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Breakaway Georgian region is discussing becoming part of Russia, says local official

A local resident Mekarishvili walks past a banner "Republic Of South Ossetia" at the borderline on the de facto border of Georgia's breakaway region of South Ossetia in Dvani

MOSCOW (Reuters) - South Ossetia, a region that broke away from Georgia and calls itself an independent state, has discussed becoming part of Russia with Moscow officials, Russian news agency RIA cited the head of South Ossetia's parliament as saying on Sunday.

Russia recognised South Ossetia and another breakaway region, Abkhazia, as independent states in 2008 after Russian troops repelled a Georgian attempt to retake South Ossetia in a five-day war in 2008. Venezuela, Nicaragua, Nauru, and Syria recognised them as independent too.

But the West accused Russia of effectively annexing Abkhazia and South Ossetia, one fifth of Georgia's territory, and Tbilisi wants the two regions back.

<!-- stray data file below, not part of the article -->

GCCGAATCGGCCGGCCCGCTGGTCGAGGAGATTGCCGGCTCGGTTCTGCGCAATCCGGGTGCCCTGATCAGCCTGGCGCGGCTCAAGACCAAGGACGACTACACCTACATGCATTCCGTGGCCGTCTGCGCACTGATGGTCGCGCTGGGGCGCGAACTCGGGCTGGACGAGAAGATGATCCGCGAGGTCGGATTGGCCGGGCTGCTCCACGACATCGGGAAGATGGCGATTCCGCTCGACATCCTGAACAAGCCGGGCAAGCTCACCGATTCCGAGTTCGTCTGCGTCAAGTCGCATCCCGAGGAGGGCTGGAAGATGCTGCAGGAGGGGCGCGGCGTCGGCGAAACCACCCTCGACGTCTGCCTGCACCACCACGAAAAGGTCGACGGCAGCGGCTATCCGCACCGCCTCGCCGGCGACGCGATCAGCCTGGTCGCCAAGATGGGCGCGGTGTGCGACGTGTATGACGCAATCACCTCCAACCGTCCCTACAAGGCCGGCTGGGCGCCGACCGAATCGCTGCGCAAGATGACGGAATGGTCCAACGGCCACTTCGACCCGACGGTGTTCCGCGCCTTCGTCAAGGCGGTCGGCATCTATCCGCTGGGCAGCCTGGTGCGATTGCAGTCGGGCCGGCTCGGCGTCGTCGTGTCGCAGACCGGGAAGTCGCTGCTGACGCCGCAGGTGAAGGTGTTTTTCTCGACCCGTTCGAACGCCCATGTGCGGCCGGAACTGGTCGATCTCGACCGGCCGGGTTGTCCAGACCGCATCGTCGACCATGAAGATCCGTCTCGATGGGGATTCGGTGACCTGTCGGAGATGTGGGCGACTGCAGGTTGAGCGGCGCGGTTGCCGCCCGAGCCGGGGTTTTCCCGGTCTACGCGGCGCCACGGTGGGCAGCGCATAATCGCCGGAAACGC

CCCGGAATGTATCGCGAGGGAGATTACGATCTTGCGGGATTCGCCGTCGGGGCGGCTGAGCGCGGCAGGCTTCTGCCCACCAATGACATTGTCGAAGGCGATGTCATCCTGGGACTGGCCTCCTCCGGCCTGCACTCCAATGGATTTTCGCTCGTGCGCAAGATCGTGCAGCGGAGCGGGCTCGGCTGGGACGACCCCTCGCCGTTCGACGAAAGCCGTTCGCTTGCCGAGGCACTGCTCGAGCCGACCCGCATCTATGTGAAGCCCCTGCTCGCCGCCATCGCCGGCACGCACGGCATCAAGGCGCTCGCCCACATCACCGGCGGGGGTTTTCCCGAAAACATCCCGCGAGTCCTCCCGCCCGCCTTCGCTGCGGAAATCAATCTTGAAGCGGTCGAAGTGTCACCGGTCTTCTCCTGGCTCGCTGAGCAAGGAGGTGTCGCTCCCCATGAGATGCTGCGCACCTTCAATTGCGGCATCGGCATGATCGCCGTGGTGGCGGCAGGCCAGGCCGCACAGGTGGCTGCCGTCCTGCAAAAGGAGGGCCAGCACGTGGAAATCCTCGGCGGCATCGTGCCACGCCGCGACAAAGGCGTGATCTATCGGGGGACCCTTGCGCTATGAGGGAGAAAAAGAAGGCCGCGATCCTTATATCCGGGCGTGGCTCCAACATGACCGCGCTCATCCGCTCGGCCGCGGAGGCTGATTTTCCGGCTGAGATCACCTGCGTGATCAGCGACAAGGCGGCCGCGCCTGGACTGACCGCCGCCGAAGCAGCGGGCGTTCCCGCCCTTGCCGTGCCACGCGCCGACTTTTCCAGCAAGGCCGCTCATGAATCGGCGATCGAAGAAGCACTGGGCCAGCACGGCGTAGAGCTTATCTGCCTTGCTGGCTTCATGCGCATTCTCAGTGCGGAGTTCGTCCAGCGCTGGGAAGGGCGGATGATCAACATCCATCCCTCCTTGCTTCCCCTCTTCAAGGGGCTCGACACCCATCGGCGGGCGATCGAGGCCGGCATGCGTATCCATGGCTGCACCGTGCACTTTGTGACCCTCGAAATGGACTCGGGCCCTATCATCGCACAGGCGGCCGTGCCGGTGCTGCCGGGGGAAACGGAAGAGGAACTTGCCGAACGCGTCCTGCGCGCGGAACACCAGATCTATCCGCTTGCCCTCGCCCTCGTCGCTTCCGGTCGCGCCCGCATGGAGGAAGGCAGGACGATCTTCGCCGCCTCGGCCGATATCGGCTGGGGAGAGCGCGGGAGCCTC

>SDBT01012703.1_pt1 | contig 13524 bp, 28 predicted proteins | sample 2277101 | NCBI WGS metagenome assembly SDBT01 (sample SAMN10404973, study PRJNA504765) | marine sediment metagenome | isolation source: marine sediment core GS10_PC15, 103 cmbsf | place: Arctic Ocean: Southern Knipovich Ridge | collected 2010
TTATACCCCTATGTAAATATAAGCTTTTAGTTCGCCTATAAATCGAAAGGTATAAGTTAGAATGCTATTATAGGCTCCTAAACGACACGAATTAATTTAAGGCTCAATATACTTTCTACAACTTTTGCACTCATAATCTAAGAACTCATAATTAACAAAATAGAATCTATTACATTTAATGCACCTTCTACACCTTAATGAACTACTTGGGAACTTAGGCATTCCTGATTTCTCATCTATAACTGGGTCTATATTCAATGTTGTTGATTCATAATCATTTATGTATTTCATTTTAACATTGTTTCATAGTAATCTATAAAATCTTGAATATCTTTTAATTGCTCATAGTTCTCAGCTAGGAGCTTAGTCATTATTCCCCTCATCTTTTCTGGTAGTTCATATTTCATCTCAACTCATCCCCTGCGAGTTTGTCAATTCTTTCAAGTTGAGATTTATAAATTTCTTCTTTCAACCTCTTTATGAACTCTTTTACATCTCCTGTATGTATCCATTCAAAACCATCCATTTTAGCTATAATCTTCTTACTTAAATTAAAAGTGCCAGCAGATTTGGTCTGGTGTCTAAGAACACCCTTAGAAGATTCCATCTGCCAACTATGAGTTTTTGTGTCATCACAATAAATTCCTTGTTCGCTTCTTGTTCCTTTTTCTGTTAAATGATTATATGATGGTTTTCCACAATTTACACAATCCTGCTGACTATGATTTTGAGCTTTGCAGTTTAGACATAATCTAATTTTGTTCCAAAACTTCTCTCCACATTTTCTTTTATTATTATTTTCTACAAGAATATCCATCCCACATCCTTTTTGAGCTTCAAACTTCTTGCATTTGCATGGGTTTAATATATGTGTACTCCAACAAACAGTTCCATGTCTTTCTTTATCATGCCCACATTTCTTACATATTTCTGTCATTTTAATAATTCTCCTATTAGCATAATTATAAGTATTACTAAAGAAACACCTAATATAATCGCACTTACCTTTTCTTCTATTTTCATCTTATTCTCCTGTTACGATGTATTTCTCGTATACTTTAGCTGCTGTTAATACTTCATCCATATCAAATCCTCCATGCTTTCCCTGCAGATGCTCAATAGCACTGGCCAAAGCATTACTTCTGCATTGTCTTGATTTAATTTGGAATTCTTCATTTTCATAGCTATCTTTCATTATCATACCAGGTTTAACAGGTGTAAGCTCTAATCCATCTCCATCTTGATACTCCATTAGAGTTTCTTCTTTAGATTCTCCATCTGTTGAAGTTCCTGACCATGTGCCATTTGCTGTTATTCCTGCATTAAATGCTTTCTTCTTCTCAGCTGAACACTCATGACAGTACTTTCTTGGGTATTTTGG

"We are discussing all these issues in close coordination with Russia, taking into account our bilateral relations and treaties," RIA quoted Alan Alborov, the chairman of South Ossetia's parliament, as saying in answer to a question about the possibility of holding a referendum on becoming part of Russia.

"When we come to this idea together with the Russian Federation (about joining the Russian Federation), we will do it," RIA quoted Alborov as saying

The Russian-backed leader of South Ossetia, Alan Gagloev, last year expressed hope that the region could be formally incorporated into Russia, RIA said.

South Ossetia broke away from Georgian rule in a war in 1991-92 in which several thousand people died, and maintains close ties with the neighbouring Russian region of North Ossetia.

The majority of South Ossetians are ethnically distinct from Georgians, and speak their own language, related to Farsi.

Almost all the population have accepted Russian passports. They use the Russian rouble as their currency and the economy is dependent on Russia.

(Reporting by Reuters; Writing by Guy Faulconbridge; Editing by Andrew Osborn)